|52.||Samuel Schindler, "Theoretical Virtues in Science: Discovering Reality Through Theory" (Cambridge UP, 2018)|
A fundamental problem in science, and in philosophy of science, is that of theory choice. Scientists propose theories to explain data, but when two scientific theories can both explain the same data, what criteria do scientists use to choose between them? And given that even very popular scientific theories can turn out to be wrong, how are the criteria for theory choice related to truth? Do scientists even aim at true theories, as realists hold, or, as anti-realists hold, do they just care that the theorie...
|53.||Truth, Science and the Universe | Peter Atkins, Sophia Roosth, Tim Lewens|
Where once we made sense of the world using the idea of God, most of us now believe in a more scientific story, of an unfolding universe and evolution. Yet scientists increasingly see their theories as useful models rather than ultimate accounts. Is scie
|54.||Margaret Morrison, “Reconstructing Reality: Models, Mathematics, and Simulations” (Oxford UP, 2015)|
Almost 400 years ago, Galileo wrote that the book of nature is written in the language of mathematics. Today, mathematics is integral to physics and chemistry, and is becoming so in biology, economics, and other sciences, although amid great controversy. The messy reality of biological creatures and their social relations cannot be captured in mathematical models or computer simulations, it is argued. But what is the relation between mathematics and physical reality? Do highly abstract mathematical formalis...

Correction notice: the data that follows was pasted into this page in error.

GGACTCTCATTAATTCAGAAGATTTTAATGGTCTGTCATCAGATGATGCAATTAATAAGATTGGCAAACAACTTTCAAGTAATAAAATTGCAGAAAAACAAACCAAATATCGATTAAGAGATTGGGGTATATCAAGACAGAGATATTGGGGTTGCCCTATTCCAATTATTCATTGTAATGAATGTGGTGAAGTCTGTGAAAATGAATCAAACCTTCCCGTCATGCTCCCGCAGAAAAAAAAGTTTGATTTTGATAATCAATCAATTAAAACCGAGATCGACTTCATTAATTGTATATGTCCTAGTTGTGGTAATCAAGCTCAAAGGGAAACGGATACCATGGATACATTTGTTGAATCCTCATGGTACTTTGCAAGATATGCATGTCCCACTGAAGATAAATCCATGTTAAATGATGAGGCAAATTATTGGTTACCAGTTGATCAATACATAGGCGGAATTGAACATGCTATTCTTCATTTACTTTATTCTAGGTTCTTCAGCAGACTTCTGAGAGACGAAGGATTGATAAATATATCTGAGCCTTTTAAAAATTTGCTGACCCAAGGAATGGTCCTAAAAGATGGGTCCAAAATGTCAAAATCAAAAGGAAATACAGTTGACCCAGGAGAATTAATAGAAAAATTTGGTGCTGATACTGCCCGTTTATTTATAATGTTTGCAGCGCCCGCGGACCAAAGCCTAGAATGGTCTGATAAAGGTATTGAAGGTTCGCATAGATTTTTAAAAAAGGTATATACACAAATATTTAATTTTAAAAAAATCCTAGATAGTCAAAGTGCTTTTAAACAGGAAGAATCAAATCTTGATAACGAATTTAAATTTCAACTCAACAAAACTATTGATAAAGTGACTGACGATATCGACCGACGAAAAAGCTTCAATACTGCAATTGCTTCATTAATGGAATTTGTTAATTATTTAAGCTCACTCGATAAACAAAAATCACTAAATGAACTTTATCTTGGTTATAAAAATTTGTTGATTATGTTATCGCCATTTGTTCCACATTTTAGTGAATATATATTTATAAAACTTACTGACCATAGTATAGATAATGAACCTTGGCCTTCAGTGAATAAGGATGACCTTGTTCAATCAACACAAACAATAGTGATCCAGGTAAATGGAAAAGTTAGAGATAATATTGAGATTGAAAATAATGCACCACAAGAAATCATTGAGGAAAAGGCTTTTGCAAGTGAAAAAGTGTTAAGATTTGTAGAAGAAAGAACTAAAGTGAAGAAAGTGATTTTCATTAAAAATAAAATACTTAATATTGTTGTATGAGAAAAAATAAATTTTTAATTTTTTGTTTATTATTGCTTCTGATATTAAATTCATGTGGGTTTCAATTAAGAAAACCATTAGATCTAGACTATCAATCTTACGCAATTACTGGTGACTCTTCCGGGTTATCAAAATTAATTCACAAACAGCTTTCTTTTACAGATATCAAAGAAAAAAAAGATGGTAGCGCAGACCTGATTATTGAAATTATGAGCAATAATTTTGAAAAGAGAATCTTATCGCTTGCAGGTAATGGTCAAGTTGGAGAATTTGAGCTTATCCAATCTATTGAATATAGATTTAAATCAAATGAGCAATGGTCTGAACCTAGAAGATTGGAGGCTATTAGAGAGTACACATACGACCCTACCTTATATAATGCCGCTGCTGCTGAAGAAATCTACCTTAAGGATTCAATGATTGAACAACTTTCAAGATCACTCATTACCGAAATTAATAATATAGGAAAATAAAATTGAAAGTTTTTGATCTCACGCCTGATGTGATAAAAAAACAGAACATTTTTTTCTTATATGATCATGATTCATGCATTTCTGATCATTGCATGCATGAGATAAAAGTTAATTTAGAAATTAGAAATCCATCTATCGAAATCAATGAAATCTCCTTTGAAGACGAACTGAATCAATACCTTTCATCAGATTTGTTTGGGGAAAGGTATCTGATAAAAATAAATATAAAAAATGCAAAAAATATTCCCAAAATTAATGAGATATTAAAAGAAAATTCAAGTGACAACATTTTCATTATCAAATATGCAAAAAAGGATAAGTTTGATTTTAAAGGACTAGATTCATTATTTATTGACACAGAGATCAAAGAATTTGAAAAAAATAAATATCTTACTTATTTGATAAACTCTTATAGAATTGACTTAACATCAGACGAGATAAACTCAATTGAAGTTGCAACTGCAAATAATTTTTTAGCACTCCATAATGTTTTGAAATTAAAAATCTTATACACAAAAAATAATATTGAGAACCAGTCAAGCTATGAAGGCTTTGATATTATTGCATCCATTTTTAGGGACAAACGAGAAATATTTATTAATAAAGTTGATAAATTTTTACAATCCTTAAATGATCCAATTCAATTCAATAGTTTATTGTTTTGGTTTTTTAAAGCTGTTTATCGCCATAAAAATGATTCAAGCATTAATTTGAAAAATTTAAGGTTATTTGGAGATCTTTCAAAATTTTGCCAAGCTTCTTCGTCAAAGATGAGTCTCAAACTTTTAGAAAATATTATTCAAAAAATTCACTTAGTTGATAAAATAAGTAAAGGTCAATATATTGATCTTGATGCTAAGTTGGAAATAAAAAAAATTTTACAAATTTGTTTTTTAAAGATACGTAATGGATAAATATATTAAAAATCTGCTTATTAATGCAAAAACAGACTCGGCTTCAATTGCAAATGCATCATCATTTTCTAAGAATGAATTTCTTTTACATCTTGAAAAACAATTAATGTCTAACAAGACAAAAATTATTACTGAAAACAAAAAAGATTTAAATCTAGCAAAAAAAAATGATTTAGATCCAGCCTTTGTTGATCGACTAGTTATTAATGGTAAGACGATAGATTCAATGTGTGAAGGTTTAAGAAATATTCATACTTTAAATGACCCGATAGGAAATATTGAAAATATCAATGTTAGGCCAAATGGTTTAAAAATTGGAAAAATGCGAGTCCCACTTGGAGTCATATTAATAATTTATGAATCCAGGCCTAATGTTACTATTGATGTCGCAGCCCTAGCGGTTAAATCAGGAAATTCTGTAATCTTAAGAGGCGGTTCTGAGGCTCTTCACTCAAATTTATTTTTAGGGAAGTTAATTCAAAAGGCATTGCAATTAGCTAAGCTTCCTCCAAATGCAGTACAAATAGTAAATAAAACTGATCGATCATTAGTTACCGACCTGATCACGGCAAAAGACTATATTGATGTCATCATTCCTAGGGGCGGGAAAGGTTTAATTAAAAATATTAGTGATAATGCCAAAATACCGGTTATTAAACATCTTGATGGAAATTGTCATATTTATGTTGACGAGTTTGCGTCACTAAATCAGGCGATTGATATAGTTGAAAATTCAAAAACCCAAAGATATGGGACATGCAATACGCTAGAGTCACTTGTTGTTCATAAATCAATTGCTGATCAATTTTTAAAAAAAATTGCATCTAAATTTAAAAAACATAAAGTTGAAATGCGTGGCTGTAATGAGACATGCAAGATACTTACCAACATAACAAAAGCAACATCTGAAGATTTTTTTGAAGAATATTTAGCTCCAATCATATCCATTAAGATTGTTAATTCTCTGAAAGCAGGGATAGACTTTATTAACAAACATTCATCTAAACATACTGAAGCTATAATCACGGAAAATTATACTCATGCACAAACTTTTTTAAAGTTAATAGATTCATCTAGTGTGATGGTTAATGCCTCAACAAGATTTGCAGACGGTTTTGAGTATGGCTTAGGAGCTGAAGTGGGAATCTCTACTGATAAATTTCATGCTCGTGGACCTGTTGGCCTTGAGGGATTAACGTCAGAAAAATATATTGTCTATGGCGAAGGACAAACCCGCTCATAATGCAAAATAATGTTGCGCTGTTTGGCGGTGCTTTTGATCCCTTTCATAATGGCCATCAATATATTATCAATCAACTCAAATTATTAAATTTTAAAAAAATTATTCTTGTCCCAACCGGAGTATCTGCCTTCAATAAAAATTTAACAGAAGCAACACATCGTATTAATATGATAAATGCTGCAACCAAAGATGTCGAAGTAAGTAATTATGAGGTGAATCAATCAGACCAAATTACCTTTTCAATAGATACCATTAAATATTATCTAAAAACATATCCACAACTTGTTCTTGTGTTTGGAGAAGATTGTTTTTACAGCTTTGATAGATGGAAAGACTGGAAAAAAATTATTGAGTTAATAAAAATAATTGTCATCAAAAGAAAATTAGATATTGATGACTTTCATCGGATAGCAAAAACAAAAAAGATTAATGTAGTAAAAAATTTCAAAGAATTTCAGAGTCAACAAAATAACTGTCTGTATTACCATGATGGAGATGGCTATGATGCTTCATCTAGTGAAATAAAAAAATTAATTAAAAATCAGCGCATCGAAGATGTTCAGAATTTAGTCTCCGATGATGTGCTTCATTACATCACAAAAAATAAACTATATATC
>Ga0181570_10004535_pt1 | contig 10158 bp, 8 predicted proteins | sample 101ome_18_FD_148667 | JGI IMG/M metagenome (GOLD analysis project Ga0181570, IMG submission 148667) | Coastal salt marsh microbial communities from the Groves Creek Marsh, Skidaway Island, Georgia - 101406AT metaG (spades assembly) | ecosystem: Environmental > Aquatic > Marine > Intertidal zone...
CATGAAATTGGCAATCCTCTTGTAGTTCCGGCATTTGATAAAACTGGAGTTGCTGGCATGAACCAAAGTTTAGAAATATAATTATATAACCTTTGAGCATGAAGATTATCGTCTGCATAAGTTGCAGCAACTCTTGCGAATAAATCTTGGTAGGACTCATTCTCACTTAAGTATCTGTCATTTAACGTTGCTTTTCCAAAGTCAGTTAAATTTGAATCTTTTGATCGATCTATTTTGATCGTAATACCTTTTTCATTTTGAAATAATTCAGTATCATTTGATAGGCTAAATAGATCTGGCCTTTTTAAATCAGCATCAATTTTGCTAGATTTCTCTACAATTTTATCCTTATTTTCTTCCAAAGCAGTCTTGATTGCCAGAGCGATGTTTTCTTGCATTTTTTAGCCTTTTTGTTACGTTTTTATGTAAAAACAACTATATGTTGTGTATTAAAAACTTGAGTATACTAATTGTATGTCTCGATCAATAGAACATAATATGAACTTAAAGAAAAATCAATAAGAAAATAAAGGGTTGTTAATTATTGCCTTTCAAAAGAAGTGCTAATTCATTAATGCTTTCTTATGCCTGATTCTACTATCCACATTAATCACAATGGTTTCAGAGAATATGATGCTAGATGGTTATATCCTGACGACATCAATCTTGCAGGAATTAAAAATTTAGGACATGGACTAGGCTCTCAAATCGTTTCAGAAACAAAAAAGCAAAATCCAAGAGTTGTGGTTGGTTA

|55.||Eric Winsberg, “Philosophy and Climate Science” (Cambridge UP, 2018)|
The Intergovernmental Panel on Climate Change (IPCC) reports that there is a warming trend in the global climate that is attributable to human activity, with an expected increase in global temperature (given current trends) of 1.5- 4.5 degrees Celsius (2.7-7.2 degrees Fahrenheit). But how do climate scientists reach these conclusions? In Philosophy and Climate Science (Cambridge University Press, 2018), Eric Winsberg presents the elements of climate science in an accessible but rigorous framework that empha...
|56.||150 | Simon DeDeo on How Explanations Work and Why They Sometimes Fail|
I talk with Simon DeDeo about the competing values of different kinds of explanations, from science to conspiracy theories.
|57.||462: Does Science Over-reach?|
More at https://www.philosophytalk.org/shows/does-science-over-reach. We've... all heard the phrase, "You can't argue with science." Appealing to scientific fact as a way to settle a question makes sense given the amazing advancements science has brought us in understanding how the world works. But should we take the accomplishments of science as evidence for scientism—the view that science is the best and only way to acquire genuine knowledge? Does faith in science require that we disregard all non-scient...
|58.||Episode 11: Scientism|
Good news everybody! Science-obsessed philosophers Richard Brown and Pete Mandik duke it out over which one is the most egregious purveyor of scientism, the view that anything worth knowing is worth knowing scientifically. Or is scientism just empiricism? And what the hack is that, anyway? Is it simply an affirmation of the superiority of sensory knowledge? Or is it at bottom a denial of necessary truths? Or is being a scientismologist just what happens when you label yourself as such to achieve greater soc...
|59.||Everything We Cannot Know | Henry Gee|
There are thousands of big ideas to discover at IAI.tv – videos, articles, and course waiting for you to explore. Find out more: https://iai.tv/podcast-offers How much can we possibly know about the universe? And where do the boundaries of scientifi